No, unfortunately, this morning I don't have much to say (yet) on the narrative discussion that Tony, George Hunka, Tony, and Isaac have all contributed to thanks to this article in Exeunt Magazine.
I do have a related news story, though:
The Istanbul Prosecutor’s Office has opened an investigation into a book written by internationally renowned author William S. Burroughs. It was translated and published by Sel Publishing House in January.The court referred to a report written by the Prime Ministry’s Council for Protecting Minors from Explicit Publications that accused the novel, “The Soft Machine,” of “incompliance with moral norms” and “hurting people’s moral feelings.” Sel Publishing issued a press release that included parts of their testimony in the court.[...]The council also accused the novel of “lacking unity in its subject matter,” “incompliance with narrative unity,” for “using slang and colloquial terms” and “the application of a fragmented narrative style,” while claiming that Burroughs’s book contained unrealistic interpretations that were neither personal nor objective by giving examples from the lifestyles of historical and mythological figures.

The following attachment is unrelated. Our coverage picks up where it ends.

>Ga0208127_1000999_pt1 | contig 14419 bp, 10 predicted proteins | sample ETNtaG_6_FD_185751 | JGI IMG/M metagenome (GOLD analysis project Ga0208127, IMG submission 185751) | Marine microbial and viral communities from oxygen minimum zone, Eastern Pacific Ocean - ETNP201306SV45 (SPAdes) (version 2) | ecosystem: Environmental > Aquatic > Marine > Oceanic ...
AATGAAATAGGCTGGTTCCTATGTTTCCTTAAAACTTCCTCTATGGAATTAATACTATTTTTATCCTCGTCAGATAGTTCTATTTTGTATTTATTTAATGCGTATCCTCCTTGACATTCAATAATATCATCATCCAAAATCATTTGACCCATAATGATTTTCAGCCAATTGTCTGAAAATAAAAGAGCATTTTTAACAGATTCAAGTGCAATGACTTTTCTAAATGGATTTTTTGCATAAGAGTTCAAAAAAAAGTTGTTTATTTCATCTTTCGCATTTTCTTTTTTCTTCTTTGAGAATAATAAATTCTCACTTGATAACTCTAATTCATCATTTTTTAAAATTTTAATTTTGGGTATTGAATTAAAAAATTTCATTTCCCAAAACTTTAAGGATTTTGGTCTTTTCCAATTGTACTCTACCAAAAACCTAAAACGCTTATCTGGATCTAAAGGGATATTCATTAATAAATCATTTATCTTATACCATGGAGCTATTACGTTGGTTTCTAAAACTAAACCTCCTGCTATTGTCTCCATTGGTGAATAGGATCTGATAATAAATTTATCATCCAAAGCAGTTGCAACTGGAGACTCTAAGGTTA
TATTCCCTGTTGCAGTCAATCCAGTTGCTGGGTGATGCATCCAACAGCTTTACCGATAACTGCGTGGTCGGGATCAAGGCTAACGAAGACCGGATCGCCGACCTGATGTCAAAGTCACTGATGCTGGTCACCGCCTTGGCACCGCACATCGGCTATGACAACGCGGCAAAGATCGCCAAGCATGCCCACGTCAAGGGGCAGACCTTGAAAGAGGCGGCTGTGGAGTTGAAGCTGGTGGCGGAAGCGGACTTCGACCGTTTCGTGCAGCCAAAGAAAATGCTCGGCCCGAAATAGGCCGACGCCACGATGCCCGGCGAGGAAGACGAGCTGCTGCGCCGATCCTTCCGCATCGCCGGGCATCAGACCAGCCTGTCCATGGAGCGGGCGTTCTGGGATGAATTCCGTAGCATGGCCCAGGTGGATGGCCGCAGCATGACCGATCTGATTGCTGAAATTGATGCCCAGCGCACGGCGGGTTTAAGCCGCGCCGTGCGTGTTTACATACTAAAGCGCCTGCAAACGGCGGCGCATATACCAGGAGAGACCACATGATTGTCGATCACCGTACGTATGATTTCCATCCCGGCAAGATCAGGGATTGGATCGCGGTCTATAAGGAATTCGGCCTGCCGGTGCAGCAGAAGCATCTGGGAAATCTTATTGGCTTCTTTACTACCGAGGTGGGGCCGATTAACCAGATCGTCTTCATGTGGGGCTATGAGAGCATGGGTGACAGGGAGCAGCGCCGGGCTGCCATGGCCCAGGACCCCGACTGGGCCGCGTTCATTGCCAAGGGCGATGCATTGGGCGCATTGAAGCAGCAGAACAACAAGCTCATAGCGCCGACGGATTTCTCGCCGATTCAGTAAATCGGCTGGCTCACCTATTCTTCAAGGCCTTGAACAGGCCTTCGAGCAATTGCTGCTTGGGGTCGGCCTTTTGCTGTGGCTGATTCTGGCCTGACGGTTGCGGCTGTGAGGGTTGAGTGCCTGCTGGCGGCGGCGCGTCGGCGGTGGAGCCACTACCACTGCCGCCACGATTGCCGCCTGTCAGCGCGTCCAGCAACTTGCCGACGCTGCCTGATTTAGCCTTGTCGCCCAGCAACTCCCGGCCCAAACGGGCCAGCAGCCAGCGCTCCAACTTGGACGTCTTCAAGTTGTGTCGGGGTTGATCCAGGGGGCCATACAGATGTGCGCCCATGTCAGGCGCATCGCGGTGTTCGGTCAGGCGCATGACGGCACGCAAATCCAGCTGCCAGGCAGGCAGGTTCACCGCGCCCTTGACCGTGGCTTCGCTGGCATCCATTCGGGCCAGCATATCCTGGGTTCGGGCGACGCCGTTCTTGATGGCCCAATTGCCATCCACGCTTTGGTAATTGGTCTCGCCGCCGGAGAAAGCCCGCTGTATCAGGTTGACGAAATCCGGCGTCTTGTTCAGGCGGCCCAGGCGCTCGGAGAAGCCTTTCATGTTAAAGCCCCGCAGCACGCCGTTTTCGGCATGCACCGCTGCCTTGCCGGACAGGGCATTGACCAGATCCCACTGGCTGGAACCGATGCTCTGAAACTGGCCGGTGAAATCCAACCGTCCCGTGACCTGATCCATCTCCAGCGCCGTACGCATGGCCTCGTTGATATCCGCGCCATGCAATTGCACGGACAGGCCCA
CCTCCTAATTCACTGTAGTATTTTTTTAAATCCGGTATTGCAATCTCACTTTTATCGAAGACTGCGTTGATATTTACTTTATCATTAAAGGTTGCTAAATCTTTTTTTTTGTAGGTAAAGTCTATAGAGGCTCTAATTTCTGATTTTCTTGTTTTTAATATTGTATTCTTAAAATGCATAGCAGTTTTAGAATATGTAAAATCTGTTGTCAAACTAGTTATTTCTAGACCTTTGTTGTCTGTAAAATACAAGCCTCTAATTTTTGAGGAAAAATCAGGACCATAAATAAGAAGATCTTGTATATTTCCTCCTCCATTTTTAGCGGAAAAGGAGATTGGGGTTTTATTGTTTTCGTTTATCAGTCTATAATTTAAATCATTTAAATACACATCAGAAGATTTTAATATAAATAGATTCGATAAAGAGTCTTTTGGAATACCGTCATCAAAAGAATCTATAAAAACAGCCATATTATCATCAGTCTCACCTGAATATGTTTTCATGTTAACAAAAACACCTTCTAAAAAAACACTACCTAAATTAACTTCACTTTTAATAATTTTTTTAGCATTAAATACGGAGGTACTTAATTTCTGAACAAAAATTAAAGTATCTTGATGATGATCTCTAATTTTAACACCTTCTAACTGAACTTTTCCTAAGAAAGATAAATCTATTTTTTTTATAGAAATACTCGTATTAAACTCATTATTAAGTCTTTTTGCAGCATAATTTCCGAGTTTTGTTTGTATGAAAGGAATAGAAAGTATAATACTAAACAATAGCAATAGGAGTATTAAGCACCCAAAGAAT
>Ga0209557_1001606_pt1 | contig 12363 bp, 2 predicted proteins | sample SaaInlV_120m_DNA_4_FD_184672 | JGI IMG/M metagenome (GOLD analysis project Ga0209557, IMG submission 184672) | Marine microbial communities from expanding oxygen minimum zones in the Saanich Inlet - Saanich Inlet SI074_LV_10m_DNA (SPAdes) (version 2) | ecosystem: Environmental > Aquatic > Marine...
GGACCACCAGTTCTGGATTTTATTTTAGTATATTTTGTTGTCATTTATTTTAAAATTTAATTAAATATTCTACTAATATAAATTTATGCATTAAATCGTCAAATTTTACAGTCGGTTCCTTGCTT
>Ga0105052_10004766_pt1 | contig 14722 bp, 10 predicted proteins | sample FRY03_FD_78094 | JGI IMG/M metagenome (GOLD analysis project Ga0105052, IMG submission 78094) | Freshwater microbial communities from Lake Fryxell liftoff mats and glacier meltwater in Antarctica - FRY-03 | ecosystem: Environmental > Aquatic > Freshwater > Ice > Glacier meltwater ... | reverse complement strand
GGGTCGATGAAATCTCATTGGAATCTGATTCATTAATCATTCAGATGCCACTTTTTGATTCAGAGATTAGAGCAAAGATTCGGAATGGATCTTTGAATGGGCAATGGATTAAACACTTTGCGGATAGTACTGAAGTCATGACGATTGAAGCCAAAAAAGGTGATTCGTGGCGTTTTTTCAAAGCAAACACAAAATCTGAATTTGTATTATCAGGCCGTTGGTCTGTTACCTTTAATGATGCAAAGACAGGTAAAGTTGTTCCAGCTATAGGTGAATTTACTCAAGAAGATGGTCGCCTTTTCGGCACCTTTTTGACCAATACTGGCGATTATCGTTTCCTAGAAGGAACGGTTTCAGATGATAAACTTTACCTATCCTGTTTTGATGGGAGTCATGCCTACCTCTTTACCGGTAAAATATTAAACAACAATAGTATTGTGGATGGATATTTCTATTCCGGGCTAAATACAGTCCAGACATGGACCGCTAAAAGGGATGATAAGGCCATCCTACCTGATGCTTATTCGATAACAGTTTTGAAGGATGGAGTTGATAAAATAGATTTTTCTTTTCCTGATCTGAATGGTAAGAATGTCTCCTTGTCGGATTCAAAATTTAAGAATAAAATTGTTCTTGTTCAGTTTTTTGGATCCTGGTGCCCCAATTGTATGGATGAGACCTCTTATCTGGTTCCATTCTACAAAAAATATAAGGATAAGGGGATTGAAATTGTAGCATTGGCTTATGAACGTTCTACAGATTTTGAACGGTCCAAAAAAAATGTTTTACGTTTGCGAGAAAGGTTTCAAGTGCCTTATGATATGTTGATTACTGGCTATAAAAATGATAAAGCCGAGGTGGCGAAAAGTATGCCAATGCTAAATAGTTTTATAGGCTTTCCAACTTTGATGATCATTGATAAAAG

Yes, that's right, lacking "unity" of subject matter and narrative is still, in some parts of the world, criminal.